Keeping track of all the Aprils within the Development Authority of Polk County marked the start of their latest monthly session in Cedartown.
The April session marked the first meeting for the newly hired project manager April Lucas, who was hired to replace the recently departed April Welch, both of which DAPC CEO and President Missy Kendrick noted were hired in the month of April, just a year apart.
Kendrick noted that Lucas, who holds a degree in Marketing from Berry College, is already bringing ideas to the table on how to improve the DAPC’s image in various areas.
“I’m so very glad to have April with us,” Kendrick said during the April 12 session of the DAPC’s monthly board meeting. “She comes to us with a marketing background and doing creative stuff, and she’s already told me that there’s a number of items coming out of our office that we can do better, which I’m happy to do.”
Her introductions were followed up by reminders from Kendrick about forthcoming filming in Rockmart just outside of the DAPC office in the downtown area around Marble Street.
The film crews have already been busy dressing the windows, Kendrick said, and should be getting started near the tail end of the month.
She added as part of her prospect report that additional productions are including Polk County in their search for locations and have expressed interest as part of an ongoing effort to attract economic development opportunities outside of traditional industries and commercial businesses.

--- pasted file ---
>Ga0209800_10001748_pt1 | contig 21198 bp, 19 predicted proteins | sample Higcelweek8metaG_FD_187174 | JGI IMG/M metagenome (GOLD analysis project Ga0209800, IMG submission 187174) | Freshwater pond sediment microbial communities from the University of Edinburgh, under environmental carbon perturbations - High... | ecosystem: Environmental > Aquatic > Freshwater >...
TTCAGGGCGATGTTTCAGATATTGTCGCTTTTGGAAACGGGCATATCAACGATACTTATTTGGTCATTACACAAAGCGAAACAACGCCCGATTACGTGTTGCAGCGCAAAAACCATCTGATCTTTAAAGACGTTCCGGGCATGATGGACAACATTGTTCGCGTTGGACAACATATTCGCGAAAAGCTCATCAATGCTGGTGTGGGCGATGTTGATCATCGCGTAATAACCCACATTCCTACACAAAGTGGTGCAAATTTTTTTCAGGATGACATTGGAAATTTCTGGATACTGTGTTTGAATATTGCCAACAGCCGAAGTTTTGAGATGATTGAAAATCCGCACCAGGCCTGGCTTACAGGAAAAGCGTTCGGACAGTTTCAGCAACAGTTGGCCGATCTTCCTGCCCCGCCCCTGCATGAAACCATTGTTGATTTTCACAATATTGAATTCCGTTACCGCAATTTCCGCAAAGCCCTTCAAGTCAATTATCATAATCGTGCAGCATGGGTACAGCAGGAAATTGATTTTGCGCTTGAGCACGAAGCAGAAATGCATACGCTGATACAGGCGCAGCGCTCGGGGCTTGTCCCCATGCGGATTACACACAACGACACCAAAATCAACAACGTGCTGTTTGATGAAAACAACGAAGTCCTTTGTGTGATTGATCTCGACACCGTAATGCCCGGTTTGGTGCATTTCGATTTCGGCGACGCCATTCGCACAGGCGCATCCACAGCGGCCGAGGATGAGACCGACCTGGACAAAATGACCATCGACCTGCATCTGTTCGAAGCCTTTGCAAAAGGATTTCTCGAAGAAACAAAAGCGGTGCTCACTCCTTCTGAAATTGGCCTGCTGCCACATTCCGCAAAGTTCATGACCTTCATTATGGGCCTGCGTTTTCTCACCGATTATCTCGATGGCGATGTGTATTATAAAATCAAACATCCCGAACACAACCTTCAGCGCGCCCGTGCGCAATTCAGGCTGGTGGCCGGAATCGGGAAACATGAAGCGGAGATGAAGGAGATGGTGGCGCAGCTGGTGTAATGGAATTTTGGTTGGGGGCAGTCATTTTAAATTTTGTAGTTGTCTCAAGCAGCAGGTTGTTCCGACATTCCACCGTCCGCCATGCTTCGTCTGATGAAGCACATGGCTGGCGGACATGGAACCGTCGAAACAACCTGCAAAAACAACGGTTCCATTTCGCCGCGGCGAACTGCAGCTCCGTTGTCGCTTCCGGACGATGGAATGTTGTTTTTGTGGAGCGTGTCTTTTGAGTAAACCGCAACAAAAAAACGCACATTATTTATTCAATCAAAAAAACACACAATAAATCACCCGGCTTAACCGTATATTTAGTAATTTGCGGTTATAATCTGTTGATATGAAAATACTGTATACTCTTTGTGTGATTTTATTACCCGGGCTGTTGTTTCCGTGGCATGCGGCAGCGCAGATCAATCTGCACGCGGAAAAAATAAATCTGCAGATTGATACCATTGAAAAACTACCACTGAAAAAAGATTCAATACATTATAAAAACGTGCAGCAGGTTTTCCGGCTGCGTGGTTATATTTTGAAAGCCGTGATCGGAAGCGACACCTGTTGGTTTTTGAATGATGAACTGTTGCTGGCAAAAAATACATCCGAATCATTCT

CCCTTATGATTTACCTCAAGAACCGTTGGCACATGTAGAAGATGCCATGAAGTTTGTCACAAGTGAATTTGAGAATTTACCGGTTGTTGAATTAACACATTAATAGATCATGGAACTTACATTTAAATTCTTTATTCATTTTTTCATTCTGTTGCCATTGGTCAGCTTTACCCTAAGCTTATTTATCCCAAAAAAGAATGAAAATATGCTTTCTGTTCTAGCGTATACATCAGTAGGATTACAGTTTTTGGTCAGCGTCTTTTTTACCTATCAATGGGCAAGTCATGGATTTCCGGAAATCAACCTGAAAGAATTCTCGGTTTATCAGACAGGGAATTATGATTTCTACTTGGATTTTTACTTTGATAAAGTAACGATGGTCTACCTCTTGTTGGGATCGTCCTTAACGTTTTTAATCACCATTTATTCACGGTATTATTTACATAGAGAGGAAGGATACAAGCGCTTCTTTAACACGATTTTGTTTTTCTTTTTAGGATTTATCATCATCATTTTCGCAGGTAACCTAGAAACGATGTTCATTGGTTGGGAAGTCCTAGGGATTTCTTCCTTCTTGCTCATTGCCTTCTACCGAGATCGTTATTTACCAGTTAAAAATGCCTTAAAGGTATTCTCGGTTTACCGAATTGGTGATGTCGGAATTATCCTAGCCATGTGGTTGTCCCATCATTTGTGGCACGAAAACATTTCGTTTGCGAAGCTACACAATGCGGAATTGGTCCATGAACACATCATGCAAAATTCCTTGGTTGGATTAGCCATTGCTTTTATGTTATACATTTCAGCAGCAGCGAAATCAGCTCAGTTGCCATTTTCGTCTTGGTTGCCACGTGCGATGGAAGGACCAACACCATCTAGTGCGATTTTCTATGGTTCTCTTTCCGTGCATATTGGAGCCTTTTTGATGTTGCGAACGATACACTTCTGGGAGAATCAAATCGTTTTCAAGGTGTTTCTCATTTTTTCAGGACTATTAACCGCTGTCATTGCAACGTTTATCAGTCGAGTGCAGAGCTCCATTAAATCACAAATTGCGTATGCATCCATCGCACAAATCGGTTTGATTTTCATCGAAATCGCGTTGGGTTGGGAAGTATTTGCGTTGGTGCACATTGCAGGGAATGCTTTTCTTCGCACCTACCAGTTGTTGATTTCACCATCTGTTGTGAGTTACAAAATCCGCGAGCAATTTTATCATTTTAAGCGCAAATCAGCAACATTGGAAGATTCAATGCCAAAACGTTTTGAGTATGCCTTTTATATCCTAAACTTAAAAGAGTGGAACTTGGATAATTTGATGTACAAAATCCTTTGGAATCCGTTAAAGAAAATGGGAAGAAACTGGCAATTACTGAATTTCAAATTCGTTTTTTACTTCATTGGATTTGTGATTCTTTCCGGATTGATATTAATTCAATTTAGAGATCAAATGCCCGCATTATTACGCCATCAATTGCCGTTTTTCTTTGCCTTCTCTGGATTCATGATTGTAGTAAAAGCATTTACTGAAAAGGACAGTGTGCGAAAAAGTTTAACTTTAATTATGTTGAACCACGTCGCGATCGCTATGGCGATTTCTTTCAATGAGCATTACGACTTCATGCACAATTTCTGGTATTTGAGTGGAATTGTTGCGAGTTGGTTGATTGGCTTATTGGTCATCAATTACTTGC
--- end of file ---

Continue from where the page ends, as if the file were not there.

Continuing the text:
Those businesses are being celebrated this month for Industry Appreciation Month, which Kendrick said is being covered in a number of ways. That included full page advertisements starting last week and through the end of April within the pages of this paper, along with a forthcoming Industry Appreciation Golf Tournament and nominations of The HON Company as the Industry of the Year for the state, and Cedarstream for the Small Business of the Year. They are up for state honors during a forthcoming banquet later in the month.
Courting new industries as well remains a keystone effort of the DAPC as they also spent time in recent days hosting five new project managers within the county.
Kendrick said those visits are useful for the community as project managers from the state level get to know the Polk County area better on March 26, showing off existing industrial park spaces and the county as a whole. The opportunity to provide tours is important as new project managers begin to connect potential projects with available land and buildings, like what Polk County has to offer at spaces like the SPEC building in the Cedartown Northside Industrial Park, or available land around Rockmart ready for development.
“You have to get them here and show them the product,” Kendrick pointed out.
Some of those products include remaining land available around the Earley property, which is being partially utilized in months to come by the new training center for the International Union of Operating Engineers Local 926. They closed on their portion of the property near Cedartown Middle School in March, Kendrick reported.
Representatives were at the DAPC meeting in early March to provide an update on their plans, but haven’t yet set a date for an official groundbreaking for the facility. Some grading and site preparations are still required.
Board members did discuss getting debt paid off on the remaining acreage on the site and how that might be accomplished in the coming years, which will be required as part of a new agreement with lenders to pay off both the rest of the interest and principal after the sale of the portion to the IUOE Local 926.